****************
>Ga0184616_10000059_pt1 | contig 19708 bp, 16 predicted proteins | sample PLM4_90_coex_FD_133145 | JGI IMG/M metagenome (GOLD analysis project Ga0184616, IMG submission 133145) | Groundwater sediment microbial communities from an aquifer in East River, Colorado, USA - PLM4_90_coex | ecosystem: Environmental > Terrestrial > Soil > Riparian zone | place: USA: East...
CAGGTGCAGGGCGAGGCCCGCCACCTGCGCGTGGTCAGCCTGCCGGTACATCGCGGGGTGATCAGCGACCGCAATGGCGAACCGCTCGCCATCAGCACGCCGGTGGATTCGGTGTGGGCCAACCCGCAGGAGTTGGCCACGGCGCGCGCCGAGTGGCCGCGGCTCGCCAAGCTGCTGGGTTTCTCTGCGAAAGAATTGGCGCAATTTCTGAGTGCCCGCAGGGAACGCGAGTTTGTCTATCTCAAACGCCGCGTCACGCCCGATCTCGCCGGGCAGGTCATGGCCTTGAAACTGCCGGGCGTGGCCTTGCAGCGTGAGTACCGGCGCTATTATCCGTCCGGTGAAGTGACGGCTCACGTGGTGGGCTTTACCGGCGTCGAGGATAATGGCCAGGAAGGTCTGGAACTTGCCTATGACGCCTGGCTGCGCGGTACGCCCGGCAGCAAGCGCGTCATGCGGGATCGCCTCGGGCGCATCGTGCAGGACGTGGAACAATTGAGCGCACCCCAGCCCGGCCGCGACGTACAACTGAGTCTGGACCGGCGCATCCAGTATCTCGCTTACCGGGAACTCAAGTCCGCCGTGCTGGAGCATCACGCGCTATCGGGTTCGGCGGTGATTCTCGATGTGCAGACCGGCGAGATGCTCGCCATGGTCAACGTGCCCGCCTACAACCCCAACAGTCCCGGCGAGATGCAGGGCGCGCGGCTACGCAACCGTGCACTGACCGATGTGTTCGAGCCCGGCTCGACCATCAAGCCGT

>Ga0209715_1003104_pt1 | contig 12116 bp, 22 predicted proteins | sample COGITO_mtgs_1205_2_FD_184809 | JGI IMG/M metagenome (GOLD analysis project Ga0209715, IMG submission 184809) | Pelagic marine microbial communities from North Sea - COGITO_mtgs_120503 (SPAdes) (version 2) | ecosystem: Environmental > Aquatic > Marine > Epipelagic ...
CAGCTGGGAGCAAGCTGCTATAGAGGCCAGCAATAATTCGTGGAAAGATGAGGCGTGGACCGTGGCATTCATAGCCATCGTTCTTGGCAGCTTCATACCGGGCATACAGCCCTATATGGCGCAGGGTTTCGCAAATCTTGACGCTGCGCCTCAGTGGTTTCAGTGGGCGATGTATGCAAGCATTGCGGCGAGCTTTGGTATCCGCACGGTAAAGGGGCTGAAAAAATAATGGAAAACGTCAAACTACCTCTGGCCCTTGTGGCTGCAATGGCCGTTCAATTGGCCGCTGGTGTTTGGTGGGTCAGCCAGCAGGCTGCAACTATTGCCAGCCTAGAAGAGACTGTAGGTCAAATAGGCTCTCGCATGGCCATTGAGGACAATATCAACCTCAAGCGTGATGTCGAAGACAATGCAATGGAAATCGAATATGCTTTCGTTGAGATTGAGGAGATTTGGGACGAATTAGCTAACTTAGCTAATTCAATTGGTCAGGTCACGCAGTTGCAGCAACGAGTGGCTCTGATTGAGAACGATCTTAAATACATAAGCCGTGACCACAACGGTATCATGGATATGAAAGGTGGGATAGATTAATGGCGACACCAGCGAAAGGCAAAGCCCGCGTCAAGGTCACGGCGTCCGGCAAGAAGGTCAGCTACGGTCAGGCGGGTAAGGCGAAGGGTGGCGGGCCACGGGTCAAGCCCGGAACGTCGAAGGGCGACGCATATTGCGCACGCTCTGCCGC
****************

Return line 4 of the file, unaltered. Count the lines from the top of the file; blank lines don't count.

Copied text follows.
CAGCTGGGAGCAAGCTGCTATAGAGGCCAGCAATAATTCGTGGAAAGATGAGGCGTGGACCGTGGCATTCATAGCCATCGTTCTTGGCAGCTTCATACCGGGCATACAGCCCTATATGGCGCAGGGTTTCGCAAATCTTGACGCTGCGCCTCAGTGGTTTCAGTGGGCGATGTATGCAAGCATTGCGGCGAGCTTTGGTATCCGCACGGTAAAGGGGCTGAAAAAATAATGGAAAACGTCAAACTACCTCTGGCCCTTGTGGCTGCAATGGCCGTTCAATTGGCCGCTGGTGTTTGGTGGGTCAGCCAGCAGGCTGCAACTATTGCCAGCCTAGAAGAGACTGTAGGTCAAATAGGCTCTCGCATGGCCATTGAGGACAATATCAACCTCAAGCGTGATGTCGAAGACAATGCAATGGAAATCGAATATGCTTTCGTTGAGATTGAGGAGATTTGGGACGAATTAGCTAACTTAGCTAATTCAATTGGTCAGGTCACGCAGTTGCAGCAACGAGTGGCTCTGATTGAGAACGATCTTAAATACATAAGCCGTGACCACAACGGTATCATGGATATGAAAGGTGGGATAGATTAATGGCGACACCAGCGAAAGGCAAAGCCCGCGTCAAGGTCACGGCGTCCGGCAAGAAGGTCAGCTACGGTCAGGCGGGTAAGGCGAAGGGTGGCGGGCCACGGGTCAAGCCCGGAACGTCGAAGGGCGACGCATATTGCGCACGCTCTGCCGC